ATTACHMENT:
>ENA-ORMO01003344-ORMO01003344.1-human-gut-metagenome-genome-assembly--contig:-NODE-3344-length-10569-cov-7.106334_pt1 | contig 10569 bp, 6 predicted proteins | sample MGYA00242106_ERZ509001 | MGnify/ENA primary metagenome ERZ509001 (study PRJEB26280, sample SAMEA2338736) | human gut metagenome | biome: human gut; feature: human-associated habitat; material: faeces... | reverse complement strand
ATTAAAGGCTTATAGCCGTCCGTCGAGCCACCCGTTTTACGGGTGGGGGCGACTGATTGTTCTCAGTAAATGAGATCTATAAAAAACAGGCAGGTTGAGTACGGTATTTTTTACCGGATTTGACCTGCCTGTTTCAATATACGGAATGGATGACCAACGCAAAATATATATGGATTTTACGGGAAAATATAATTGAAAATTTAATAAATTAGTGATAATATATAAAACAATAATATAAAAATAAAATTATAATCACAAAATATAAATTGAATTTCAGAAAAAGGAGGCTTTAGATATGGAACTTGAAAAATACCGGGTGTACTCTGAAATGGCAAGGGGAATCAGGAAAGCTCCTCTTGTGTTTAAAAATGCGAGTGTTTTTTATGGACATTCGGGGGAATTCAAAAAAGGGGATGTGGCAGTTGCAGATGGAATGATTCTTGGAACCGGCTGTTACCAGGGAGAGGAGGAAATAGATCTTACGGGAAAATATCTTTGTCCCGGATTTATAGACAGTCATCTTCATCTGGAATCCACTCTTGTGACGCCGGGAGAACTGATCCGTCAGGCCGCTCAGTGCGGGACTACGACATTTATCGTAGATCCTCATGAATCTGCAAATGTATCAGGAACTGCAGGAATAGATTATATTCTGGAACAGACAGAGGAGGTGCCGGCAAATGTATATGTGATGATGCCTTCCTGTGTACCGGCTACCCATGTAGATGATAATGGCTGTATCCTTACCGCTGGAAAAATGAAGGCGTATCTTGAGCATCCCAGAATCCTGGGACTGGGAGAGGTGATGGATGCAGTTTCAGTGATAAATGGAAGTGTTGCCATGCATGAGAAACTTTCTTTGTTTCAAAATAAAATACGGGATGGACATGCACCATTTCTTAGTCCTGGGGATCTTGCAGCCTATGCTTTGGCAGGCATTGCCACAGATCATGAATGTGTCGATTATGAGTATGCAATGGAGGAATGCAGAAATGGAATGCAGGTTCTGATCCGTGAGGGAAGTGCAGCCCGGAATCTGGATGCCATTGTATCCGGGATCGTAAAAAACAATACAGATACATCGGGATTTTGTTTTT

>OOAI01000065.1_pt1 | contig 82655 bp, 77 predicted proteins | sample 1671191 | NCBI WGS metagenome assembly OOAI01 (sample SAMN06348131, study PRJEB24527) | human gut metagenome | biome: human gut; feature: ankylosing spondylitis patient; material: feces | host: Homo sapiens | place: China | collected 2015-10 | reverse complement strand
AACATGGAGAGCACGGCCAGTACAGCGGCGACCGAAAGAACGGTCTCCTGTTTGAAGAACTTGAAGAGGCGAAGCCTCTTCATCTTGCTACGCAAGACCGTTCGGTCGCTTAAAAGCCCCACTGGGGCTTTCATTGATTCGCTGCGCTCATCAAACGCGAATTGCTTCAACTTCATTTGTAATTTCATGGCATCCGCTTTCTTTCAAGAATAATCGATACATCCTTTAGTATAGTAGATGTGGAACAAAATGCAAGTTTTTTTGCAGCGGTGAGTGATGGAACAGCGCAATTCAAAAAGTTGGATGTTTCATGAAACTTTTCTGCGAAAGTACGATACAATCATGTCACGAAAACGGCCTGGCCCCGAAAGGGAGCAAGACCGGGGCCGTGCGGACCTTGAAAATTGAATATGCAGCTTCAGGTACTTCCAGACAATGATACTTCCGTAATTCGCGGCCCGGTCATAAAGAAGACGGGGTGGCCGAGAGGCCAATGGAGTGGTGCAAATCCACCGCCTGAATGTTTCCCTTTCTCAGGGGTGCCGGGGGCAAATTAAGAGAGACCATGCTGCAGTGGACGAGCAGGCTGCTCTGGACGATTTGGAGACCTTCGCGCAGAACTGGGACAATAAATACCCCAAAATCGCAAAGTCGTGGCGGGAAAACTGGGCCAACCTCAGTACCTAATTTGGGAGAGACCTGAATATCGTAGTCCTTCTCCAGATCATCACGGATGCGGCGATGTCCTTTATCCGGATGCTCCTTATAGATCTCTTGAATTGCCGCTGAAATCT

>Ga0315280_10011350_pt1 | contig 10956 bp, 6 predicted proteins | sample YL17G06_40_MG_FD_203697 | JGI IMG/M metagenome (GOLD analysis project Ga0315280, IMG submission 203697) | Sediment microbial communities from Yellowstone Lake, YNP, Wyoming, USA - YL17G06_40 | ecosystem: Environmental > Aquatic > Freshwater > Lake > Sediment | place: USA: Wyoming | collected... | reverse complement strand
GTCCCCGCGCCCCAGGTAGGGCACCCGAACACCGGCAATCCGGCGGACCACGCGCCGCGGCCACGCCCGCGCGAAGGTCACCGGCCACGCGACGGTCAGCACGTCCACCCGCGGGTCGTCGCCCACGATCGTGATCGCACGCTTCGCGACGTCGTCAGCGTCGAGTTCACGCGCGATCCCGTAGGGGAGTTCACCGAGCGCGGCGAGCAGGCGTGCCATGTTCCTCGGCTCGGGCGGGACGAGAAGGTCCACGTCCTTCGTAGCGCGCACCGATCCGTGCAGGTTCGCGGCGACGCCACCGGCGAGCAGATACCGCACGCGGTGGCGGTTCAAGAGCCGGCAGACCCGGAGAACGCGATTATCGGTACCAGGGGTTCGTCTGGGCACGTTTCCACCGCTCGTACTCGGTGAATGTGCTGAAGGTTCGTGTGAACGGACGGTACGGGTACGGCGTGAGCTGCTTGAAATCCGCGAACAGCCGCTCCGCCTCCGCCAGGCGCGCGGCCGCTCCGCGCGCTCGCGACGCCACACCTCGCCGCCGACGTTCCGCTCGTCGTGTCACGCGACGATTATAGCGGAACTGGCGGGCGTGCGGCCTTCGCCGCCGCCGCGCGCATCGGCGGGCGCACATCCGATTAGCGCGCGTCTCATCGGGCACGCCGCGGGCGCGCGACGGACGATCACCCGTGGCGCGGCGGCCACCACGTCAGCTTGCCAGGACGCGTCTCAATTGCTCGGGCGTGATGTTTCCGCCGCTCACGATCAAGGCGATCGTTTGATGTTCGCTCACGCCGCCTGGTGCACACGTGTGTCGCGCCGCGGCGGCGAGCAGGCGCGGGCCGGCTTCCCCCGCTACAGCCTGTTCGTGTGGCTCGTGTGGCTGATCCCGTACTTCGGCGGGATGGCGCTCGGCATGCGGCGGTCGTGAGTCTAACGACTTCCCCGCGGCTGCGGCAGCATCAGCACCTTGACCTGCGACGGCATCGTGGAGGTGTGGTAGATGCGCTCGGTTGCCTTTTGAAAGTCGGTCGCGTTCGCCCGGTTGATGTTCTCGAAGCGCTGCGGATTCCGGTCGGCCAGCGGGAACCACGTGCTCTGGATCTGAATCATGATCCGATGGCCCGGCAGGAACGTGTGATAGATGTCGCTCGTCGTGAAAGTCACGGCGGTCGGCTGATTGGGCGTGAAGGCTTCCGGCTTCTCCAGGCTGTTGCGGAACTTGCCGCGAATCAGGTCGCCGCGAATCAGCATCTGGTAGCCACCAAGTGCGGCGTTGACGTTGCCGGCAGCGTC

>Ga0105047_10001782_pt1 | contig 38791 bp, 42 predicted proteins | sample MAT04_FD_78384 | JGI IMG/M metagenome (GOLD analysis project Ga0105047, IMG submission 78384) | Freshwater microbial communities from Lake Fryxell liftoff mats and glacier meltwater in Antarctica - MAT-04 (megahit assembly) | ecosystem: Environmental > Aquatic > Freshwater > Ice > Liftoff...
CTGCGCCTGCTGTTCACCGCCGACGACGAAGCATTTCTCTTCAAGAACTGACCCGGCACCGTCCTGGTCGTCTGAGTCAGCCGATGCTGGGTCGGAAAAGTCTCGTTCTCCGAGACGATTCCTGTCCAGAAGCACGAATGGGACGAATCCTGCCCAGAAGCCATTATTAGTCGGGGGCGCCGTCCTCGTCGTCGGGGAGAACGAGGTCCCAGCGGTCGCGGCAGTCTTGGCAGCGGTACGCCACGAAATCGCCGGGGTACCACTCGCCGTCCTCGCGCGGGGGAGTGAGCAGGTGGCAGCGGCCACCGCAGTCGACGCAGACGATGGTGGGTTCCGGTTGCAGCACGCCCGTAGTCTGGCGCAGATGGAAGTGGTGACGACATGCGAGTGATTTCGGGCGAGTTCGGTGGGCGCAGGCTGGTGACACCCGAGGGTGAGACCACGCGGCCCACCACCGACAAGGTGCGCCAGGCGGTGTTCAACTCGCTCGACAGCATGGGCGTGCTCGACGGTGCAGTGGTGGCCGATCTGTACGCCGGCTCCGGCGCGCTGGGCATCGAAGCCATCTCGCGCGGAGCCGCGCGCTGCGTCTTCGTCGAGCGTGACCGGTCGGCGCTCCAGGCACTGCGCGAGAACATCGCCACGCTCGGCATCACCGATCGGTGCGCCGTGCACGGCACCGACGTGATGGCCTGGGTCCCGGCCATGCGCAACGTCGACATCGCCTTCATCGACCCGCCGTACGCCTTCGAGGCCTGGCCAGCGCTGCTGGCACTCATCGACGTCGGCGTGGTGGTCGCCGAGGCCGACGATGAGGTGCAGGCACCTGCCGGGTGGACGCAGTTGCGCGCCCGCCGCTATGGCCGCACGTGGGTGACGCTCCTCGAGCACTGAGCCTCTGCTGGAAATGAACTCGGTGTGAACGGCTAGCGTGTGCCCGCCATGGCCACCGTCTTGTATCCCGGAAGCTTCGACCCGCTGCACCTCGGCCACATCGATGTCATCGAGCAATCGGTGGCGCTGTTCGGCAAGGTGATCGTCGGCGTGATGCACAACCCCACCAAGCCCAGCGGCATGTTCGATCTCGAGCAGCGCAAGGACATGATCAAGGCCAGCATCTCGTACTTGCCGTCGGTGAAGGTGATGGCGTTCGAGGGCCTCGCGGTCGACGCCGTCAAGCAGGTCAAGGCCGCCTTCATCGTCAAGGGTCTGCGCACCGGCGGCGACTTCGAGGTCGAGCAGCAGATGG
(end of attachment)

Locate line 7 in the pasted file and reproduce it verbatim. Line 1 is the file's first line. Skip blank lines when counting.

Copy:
>Ga0105047_10001782_pt1 | contig 38791 bp, 42 predicted proteins | sample MAT04_FD_78384 | JGI IMG/M metagenome (GOLD analysis project Ga0105047, IMG submission 78384) | Freshwater microbial communities from Lake Fryxell liftoff mats and glacier meltwater in Antarctica - MAT-04 (megahit assembly) | ecosystem: Environmental > Aquatic > Freshwater > Ice > Liftoff...